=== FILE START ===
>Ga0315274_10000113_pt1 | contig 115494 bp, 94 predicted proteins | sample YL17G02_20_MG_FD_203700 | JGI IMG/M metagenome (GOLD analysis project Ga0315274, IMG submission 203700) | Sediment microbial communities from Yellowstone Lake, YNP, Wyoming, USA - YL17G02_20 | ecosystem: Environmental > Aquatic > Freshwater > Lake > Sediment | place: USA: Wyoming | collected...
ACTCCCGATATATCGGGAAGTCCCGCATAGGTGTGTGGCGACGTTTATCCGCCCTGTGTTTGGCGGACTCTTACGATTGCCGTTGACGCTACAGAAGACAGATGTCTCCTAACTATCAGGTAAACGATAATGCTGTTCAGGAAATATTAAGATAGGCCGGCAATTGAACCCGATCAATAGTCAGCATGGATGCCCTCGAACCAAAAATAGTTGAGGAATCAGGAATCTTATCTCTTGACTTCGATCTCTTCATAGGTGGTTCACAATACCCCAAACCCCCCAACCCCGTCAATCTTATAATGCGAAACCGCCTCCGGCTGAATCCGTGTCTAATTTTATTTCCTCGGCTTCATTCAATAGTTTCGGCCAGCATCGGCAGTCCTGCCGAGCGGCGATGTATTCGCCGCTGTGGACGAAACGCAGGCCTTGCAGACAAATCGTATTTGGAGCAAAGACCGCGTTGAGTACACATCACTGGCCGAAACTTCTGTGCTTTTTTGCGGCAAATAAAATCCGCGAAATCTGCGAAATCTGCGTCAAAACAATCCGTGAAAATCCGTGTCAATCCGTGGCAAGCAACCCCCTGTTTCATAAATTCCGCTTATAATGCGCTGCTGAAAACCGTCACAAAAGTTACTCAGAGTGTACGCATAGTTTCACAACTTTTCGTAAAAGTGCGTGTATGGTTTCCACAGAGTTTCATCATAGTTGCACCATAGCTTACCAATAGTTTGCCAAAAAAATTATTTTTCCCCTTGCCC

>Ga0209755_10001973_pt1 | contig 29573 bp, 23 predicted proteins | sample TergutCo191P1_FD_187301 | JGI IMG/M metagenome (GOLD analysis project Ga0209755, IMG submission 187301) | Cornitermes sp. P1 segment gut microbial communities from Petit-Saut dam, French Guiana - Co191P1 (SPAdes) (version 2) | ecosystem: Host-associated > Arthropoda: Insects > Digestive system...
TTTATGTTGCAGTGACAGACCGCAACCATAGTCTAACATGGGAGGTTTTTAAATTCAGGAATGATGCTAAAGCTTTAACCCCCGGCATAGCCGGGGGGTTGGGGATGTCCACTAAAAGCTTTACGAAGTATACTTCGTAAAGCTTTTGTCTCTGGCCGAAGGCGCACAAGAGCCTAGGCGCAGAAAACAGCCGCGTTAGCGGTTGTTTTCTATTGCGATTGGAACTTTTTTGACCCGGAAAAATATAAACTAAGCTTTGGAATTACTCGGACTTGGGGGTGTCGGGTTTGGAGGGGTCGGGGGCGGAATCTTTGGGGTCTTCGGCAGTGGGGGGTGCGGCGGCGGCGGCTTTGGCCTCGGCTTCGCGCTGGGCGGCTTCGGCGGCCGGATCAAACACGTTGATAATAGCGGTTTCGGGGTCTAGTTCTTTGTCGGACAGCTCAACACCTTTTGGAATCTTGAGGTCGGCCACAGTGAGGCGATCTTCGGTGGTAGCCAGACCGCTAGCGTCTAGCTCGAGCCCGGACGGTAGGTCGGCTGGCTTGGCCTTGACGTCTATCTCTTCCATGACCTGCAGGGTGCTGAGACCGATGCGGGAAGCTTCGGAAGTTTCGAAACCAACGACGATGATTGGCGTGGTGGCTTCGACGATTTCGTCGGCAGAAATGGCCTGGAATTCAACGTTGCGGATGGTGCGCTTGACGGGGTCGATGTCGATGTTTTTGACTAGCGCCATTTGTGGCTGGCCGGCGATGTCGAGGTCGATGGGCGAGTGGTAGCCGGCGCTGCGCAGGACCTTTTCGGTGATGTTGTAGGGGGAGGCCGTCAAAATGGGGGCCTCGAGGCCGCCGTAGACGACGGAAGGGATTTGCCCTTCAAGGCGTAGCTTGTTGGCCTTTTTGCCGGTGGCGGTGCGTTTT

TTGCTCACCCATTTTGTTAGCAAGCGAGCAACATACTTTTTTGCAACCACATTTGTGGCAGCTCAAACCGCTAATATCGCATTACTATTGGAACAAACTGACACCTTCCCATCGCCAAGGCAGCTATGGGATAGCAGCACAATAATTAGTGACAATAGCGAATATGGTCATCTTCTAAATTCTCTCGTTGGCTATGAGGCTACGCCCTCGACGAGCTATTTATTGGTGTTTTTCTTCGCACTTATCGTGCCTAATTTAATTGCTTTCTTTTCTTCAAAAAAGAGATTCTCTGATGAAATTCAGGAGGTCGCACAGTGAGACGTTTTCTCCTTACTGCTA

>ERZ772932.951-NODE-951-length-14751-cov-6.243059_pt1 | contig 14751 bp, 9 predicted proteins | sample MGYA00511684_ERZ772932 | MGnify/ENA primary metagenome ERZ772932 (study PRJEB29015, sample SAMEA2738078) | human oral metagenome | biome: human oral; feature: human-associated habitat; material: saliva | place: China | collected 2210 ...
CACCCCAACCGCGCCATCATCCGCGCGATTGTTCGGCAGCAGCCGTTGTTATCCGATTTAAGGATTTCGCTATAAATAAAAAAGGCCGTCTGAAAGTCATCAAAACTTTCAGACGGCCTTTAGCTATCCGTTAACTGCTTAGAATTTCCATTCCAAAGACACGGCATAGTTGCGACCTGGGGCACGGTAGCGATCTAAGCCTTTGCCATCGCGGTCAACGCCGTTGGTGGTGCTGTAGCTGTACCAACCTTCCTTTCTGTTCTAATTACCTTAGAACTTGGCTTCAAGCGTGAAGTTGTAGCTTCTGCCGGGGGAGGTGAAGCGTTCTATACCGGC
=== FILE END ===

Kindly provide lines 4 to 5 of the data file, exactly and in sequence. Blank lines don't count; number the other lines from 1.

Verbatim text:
TTTATGTTGCAGTGACAGACCGCAACCATAGTCTAACATGGGAGGTTTTTAAATTCAGGAATGATGCTAAAGCTTTAACCCCCGGCATAGCCGGGGGGTTGGGGATGTCCACTAAAAGCTTTACGAAGTATACTTCGTAAAGCTTTTGTCTCTGGCCGAAGGCGCACAAGAGCCTAGGCGCAGAAAACAGCCGCGTTAGCGGTTGTTTTCTATTGCGATTGGAACTTTTTTGACCCGGAAAAATATAAACTAAGCTTTGGAATTACTCGGACTTGGGGGTGTCGGGTTTGGAGGGGTCGGGGGCGGAATCTTTGGGGTCTTCGGCAGTGGGGGGTGCGGCGGCGGCGGCTTTGGCCTCGGCTTCGCGCTGGGCGGCTTCGGCGGCCGGATCAAACACGTTGATAATAGCGGTTTCGGGGTCTAGTTCTTTGTCGGACAGCTCAACACCTTTTGGAATCTTGAGGTCGGCCACAGTGAGGCGATCTTCGGTGGTAGCCAGACCGCTAGCGTCTAGCTCGAGCCCGGACGGTAGGTCGGCTGGCTTGGCCTTGACGTCTATCTCTTCCATGACCTGCAGGGTGCTGAGACCGATGCGGGAAGCTTCGGAAGTTTCGAAACCAACGACGATGATTGGCGTGGTGGCTTCGACGATTTCGTCGGCAGAAATGGCCTGGAATTCAACGTTGCGGATGGTGCGCTTGACGGGGTCGATGTCGATGTTTTTGACTAGCGCCATTTGTGGCTGGCCGGCGATGTCGAGGTCGATGGGCGAGTGGTAGCCGGCGCTGCGCAGGACCTTTTCGGTGATGTTGTAGGGGGAGGCCGTCAAAATGGGGGCCTCGAGGCCGCCGTAGACGACGGAAGGGATTTGCCCTTCAAGGCGTAGCTTGTTGGCCTTTTTGCCGGTGGCGGTGCGTTTT

TTGCTCACCCATTTTGTTAGCAAGCGAGCAACATACTTTTTTGCAACCACATTTGTGGCAGCTCAAACCGCTAATATCGCATTACTATTGGAACAAACTGACACCTTCCCATCGCCAAGGCAGCTATGGGATAGCAGCACAATAATTAGTGACAATAGCGAATATGGTCATCTTCTAAATTCTCTCGTTGGCTATGAGGCTACGCCCTCGACGAGCTATTTATTGGTGTTTTTCTTCGCACTTATCGTGCCTAATTTAATTGCTTTCTTTTCTTCAAAAAAGAGATTCTCTGATGAAATTCAGGAGGTCGCACAGTGAGACGTTTTCTCCTTACTGCTA